When I set out to write Too Sticky! Sensory Issues with Autism, I wanted the story to be the primary focus, not the diagnosis of the main character. I wanted to create a children’s picture book that was not so much a book about autism, as a book about a girl who happens to be autistic.
Too Sticky! is a story about an autistic girl named Holly who loves science but has to overcome her fear of sticky hands to participate in a slime experiment at school. Holly has challenges due to her autism and sensory issues. At home, she has trouble communicating with her family and eating pancakes with sticky syrup. At school, she has difficulty with social interactions and is worried about touching slime. But with the support of her family, teacher, and classmates, Holly gets the accommodations she needs in an inclusive and loving environment. She gains confidence while trying something new—making slime.
In Too Sticky!, I wanted Holly to be an autistic girl because many children’s books with autistic characters focus on boys. One of the reasons that we don’t see many autistic girls in children’s books is that many people, including medical professionals, think of boys when they think of autism. Girls are often overlooked for an autism spectrum disorder (ASD) diagnosis. Four boys are diagnosed for every one girl, according to the Centers for Disease and Control (CDC).
I had to advocate for myself and my kids to get diagnosed with ASD. I unknowingly masked my autism my whole life by imitating neurotypical females to fit in. I was diagnosed with ASD in my late thirties at the same time as my youngest daughter, who was then two years old. I wrote an essay, “My Daughter and I Were Diagnosed with Autism on the Same Day,” for the New York Times. My son was diagnosed with ASD a year later when he turned two. Most recently, my oldest daughter was diagnosed with attention deficit hyperactivity disorder (ADHD), obsessive-compulsive disorder (OCD), and provisional ASD.
But being neurodiverse is so much more than a medical diagnosis.
But being neurodiverse is so much more than a medical diagnosis. After I was diagnosed with ASD, I went public with our story to raise autism awareness and acceptance. One of the strengths of my autism that especially helps me as a writer is my ability to think in pictures and play vivid video memories in my imagination. My autistic kids also have strengths, including strong visual-spatial skills. My youngest daughter was able to build 100-piece puzzles when she was two years old. All three of my kids build elaborate structures with Legos like little engineers. I think of my autism as part of my identity and hope that my kids will feel the same way when they are old enough to understand.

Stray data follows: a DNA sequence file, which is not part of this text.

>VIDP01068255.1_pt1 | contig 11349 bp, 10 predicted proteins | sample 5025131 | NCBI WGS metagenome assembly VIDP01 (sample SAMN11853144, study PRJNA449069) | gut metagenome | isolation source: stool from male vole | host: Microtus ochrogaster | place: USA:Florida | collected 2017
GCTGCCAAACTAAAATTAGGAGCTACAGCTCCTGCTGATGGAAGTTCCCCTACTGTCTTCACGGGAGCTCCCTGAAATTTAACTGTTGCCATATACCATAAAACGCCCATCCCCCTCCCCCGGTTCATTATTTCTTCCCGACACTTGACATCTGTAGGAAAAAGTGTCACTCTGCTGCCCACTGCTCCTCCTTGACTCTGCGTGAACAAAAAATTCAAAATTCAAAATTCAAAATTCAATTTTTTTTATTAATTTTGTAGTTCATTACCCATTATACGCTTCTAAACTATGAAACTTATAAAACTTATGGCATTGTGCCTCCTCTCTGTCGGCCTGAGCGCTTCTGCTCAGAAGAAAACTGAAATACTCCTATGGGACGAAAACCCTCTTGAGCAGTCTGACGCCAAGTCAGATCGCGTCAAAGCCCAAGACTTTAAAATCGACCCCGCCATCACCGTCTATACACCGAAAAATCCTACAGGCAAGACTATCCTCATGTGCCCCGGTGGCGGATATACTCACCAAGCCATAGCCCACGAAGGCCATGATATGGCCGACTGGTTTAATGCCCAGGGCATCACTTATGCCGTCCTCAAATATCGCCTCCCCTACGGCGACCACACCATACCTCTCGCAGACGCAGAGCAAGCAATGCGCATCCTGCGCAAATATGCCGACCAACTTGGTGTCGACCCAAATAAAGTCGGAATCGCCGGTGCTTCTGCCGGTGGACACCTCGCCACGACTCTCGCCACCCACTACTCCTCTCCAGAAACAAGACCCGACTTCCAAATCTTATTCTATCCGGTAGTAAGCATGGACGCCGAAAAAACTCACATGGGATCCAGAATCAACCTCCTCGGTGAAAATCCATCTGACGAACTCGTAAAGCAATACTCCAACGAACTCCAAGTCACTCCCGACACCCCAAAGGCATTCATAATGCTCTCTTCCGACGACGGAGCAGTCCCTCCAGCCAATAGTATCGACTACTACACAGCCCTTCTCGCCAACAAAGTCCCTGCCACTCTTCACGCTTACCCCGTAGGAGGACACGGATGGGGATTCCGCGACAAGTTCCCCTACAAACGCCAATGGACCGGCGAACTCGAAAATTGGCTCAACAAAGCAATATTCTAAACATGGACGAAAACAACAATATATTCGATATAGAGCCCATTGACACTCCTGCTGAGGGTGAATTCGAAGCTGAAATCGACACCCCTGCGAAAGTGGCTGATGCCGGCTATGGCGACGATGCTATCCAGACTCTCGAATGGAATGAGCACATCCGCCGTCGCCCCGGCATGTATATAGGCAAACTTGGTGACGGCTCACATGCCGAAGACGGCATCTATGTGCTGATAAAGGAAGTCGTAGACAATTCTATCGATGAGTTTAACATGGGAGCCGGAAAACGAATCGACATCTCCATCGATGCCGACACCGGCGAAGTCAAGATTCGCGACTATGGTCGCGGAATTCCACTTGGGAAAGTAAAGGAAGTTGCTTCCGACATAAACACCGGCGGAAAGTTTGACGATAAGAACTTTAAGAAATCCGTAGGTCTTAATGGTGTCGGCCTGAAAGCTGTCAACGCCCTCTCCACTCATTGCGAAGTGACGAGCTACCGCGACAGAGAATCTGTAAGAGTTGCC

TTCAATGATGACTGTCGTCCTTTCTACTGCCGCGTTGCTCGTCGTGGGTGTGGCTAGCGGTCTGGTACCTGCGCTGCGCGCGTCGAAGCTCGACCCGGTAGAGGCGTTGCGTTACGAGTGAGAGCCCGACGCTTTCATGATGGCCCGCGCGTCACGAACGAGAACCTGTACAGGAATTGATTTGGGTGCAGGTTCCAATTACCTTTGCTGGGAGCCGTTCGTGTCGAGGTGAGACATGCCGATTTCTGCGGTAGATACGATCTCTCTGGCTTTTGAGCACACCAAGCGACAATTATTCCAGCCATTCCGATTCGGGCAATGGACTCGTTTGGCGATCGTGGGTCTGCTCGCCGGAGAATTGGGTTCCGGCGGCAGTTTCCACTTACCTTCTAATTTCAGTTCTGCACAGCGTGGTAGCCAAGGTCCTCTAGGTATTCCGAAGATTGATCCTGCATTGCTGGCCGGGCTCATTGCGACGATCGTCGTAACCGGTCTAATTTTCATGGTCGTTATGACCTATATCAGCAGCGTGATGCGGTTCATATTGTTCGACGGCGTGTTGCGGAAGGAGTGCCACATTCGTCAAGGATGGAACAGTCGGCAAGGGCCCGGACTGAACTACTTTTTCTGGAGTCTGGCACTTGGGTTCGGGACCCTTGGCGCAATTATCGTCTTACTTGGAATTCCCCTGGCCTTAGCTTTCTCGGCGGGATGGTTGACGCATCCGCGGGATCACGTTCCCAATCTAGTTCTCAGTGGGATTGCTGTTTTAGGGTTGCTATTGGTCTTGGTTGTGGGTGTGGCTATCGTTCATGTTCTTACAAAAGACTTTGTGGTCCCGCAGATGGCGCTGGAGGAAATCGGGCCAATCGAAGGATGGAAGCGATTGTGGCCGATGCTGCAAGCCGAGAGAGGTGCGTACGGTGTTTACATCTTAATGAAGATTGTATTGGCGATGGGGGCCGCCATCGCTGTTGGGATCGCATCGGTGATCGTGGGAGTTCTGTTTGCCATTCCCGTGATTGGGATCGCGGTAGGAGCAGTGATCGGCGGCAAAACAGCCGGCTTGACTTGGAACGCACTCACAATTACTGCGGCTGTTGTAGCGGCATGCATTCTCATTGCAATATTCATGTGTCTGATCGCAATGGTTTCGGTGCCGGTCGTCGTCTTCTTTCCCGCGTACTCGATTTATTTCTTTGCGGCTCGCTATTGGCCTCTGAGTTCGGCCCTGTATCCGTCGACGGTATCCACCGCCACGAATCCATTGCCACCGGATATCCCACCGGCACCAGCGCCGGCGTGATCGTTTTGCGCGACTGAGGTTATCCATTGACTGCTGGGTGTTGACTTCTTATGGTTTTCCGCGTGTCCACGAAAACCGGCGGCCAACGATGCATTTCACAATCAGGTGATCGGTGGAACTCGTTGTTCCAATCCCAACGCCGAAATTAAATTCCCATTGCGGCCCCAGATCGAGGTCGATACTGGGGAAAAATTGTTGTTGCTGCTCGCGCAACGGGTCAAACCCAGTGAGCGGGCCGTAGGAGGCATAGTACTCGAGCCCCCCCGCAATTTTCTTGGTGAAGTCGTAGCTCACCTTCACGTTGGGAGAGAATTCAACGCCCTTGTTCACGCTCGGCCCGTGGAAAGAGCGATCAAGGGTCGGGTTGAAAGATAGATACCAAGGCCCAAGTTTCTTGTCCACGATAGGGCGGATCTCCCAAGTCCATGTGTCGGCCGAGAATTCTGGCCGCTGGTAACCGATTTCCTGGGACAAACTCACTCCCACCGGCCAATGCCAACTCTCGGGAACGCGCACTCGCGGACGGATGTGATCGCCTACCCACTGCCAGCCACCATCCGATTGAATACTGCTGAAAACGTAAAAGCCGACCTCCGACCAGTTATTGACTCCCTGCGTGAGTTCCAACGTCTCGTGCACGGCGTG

Too Sticky! is based on my own and my kids’ experiences living with autism and sensory issues. I loved science class growing up, so I decided my main character, Holly, would participate in a slime experiment at school. I didn’t like having sticky hands as a kid, and still don’t as an adult, so I gave Holly a tactile sensitivity. Like many autistic kids, my kids have difficulty communicating their needs, so I wanted to show this with Holly in both the home and school environment. One of the strengths of Holly’s autism is her STEM knowledge, which is also true with my kids. Holly even teaches her classmates about the properties of slime. Many autistic kids, like Holly, have special interests and talents. I wanted to show Holly thrive in the classroom because of a strength of her autism, rather than simply get through her school day in spite of it.
To be completely honest, I never intended to write books for children until I had an opportunity with a publisher. I wrote an essay, “What a Muppet with Autism Means to My Family,” for the New York Times. Then an illustrator, Joanne Lew-Vriethoff, who ended up illustrating Too Sticky!, introduced me to Albert Whitman editors who read the essay. They asked me if I would be interested in writing a children’s picture book with an autistic girl as the main character.
The main reason I jumped on the opportunity was so my kids could see themselves in a book. I even named three of my characters in Too Sticky! after my kids. I decided that if I couldn’t find books that represented my kids’ experiences, I would have to write them. As it turns out, I love writing books for kids. I’ve written two other picture book manuscripts, and I’m currently working on a middle-grade science fiction novel.
In Too Sticky!, Holly experiences the world differently. The underlying message of the book is that different is not less and that neurodiversity enriches our world. I hope autistic kids reading Too Sticky! will find in Holly a character that reflects their real-life experiences. I also hope that other kids reading this book will learn to relate to autistic kids with greater understanding.
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Jen Malia is an associate professor of English at Norfolk State University and the author of Too Sticky! Sensory Issues with Autism, published in April 2020 with Albert Whitman. She has appeared on “Parenting on the Spectrum” for NPR's With Good Reason. She has written essays for the New York Times, the Washington Post, New York Magazine, Catapult, Woman's Day, Glamour, SELF, and others. Her essays have also been published in The New York Times: Understanding Autism. She lives in Virginia Beach with her husband and three kids. You can find her on Facebook, Twitter, Instagram or on her website.